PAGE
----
PRESTONSBURG – If you think living in a senior living community would be boring with nothing to do, think again. Highland Terrace is an affordable rental housing community for citizens 62 and over. The facility – located behind McDonald’s across from the Historic May House in Prestonsburg – is not a place one would expect to find garden growing.
The garden at Highland Terrace started when a local boy scout troop was trying to earn Eagle Scout status. The troop needed 30 hours of community service hours and worked diligently plowing the ground and planting would become the lush garden it is today.
Students from Carl D. Perkins Job Corps Center built the raised garden beds. They also built special raised garden beds for those residents in wheelchairs and cannot get down on the ground to pull weeds. The special beds are high enough residents can sit in their wheelchair and pull weeds and garden.
Four residents – Sharon Bryant, Dee Blair, James Davis and Christine Davis – are regulars to take care of the garden.
“One of the best things about the garden is working with friends and watching something you cared for and nurtured bloom,” said Blair. “It is nice to have the fresh vegetables to eat, and even if a resident is not able to help work in the garden, we never turn them down for the fresh vegetables and herbs.”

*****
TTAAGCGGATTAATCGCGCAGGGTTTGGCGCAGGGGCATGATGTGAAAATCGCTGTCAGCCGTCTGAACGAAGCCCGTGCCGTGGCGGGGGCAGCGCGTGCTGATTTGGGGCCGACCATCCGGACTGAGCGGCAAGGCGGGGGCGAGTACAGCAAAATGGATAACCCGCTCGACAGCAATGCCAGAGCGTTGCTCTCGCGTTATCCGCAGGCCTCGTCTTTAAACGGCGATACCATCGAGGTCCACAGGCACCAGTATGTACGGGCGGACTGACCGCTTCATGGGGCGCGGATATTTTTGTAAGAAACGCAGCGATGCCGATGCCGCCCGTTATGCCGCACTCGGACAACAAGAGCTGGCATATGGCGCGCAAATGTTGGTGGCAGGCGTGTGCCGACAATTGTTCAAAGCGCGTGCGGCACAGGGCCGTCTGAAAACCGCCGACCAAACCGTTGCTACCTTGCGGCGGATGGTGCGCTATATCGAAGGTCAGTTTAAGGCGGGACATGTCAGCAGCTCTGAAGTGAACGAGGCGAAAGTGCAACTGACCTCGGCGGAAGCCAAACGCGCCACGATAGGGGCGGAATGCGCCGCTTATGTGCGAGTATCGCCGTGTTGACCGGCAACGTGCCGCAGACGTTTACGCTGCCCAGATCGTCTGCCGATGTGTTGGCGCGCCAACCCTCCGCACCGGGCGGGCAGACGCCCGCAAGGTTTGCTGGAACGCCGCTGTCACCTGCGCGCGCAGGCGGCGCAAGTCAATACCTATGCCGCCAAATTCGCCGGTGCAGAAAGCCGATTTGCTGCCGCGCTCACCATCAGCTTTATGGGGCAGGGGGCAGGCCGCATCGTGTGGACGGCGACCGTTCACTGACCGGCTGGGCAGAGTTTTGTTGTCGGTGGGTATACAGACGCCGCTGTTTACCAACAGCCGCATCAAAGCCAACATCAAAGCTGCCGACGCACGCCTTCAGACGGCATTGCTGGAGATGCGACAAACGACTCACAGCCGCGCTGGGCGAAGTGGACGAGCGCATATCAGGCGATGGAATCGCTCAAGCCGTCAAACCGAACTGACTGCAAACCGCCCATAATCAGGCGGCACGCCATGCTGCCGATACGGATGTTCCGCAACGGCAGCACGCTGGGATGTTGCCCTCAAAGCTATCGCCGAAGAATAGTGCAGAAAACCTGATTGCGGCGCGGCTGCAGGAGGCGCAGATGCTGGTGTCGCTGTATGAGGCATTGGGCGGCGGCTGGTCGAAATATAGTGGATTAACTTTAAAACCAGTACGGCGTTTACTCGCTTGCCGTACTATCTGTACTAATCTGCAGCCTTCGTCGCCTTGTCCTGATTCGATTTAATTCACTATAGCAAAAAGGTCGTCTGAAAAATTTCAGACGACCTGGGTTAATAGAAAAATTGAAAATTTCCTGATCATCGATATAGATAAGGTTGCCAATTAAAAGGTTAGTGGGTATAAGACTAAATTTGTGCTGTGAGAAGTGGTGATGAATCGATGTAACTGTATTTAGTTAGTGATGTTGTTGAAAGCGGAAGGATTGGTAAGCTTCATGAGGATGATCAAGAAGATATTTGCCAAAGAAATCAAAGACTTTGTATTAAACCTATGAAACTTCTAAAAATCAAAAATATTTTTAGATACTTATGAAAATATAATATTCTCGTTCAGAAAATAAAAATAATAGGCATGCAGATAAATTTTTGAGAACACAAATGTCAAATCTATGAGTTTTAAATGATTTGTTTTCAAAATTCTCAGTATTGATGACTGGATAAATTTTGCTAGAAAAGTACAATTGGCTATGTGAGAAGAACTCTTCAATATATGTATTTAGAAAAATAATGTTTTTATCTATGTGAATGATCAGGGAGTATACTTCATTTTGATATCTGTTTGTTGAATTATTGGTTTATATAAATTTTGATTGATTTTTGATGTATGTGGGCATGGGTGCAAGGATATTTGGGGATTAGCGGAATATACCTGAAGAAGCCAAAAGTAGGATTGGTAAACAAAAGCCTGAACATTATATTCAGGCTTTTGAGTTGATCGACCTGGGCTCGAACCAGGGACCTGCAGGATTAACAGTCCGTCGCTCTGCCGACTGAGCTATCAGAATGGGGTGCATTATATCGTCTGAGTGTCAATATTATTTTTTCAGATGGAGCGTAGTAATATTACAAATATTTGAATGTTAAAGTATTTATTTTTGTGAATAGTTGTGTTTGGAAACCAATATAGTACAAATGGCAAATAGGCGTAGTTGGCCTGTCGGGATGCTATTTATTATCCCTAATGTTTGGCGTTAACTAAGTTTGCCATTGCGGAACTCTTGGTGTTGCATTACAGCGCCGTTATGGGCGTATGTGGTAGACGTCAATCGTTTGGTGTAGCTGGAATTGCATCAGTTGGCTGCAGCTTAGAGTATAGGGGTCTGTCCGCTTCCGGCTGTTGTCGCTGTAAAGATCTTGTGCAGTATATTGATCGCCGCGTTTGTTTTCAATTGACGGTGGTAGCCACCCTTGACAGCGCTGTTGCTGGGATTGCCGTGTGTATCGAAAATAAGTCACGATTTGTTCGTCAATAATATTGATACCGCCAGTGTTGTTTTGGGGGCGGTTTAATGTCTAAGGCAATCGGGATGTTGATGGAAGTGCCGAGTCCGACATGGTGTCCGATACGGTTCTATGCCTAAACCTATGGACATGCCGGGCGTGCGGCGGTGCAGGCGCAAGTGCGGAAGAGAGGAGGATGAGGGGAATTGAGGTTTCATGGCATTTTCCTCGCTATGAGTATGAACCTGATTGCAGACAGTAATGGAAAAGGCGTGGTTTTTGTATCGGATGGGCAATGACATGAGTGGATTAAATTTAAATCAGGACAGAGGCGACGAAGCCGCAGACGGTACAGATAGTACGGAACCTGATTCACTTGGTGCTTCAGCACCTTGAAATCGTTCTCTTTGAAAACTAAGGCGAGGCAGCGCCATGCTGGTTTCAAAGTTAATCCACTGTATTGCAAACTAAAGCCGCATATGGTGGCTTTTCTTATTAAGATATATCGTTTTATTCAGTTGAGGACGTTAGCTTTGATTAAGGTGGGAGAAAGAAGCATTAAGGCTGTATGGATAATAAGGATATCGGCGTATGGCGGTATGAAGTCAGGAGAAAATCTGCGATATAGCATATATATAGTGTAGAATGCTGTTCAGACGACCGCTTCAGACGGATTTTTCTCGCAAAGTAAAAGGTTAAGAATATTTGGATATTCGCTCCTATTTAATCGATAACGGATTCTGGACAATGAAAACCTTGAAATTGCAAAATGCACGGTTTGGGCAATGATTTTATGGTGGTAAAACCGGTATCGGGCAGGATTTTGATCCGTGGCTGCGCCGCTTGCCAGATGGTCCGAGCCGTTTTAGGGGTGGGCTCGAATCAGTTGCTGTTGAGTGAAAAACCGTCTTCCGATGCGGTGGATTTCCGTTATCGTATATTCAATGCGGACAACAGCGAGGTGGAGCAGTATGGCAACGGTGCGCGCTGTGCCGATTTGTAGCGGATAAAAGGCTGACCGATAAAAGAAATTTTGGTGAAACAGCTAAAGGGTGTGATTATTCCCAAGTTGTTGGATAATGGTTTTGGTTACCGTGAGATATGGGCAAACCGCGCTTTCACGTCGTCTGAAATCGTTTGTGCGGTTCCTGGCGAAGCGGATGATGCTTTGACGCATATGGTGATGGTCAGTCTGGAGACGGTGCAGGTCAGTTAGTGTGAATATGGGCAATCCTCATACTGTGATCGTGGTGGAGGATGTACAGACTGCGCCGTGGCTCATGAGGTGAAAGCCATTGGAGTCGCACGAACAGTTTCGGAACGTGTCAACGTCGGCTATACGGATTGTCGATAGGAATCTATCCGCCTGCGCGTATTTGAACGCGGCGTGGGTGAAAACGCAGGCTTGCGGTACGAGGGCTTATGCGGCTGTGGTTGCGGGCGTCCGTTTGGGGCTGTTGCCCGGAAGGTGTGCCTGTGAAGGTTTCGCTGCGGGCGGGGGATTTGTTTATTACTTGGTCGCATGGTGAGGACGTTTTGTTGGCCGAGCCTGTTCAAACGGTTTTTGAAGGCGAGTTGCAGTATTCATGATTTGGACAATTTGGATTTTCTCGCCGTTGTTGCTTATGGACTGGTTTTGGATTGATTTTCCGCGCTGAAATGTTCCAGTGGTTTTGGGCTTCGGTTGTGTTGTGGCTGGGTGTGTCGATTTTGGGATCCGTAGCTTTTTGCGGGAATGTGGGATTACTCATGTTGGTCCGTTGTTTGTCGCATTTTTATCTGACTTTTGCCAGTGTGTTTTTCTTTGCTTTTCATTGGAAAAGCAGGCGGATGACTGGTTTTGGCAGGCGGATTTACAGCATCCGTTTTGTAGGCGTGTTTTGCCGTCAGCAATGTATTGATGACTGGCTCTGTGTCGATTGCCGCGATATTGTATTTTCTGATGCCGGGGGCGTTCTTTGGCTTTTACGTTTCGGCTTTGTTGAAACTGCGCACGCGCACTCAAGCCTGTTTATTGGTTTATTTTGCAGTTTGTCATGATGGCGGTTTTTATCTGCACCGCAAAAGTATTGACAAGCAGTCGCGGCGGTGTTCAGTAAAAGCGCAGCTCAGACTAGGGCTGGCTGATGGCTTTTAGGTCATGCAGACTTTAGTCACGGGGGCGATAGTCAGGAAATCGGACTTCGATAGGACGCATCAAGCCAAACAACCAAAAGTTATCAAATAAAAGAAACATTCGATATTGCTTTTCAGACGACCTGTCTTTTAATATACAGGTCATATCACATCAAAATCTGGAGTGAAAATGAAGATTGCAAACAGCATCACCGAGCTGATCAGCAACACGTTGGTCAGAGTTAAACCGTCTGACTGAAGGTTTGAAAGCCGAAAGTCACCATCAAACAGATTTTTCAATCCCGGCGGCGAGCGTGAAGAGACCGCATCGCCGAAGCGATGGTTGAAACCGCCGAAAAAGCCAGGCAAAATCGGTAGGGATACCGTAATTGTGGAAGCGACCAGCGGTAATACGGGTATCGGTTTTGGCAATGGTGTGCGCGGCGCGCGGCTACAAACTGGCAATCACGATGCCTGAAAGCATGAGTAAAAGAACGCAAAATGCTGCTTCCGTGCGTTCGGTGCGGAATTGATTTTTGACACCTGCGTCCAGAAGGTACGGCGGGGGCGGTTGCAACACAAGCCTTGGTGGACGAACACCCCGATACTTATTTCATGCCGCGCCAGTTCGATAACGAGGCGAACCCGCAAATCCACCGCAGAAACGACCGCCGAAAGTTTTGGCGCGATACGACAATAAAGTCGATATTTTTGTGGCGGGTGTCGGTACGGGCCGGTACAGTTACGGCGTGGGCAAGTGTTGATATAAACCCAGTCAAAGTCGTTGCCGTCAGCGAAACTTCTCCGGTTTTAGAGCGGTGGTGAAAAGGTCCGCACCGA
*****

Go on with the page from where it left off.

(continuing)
This year, residents planted a variety of things such as purple and green cabbage, broccoli, strawberries, peppers, cucumbers, onions, lettuce, peas, green beans, potatoes, tomatoes, Brussels sprout, cauliflower, parsley, dill, sage and other herbs. The Mountain Comprehensive Greenhouse donates the plants and seeds.
“Although we have had to deal with a Japanese Beetle problem, this has been the best year we have had for the garden,” said Bryant. “We sprinkle black pepper on the cabbage to keep the rabbits away from the cabbage. The building complex brought a new tiller to use in the garden. The maintenance man uses it to plow the ground and get it ready for planting.”
The residents say new Housing Manager Lori Rice has gone above and beyond her job duty in helping to get donations for the group to use in the garden. Rice has helped the group partner with the Mountain Comprehensive Care Greenhouse to provide the plants and seeds.
Andrea Saddler is a reporter for The Floyd County Times. She can be reached at (606) 886-8506.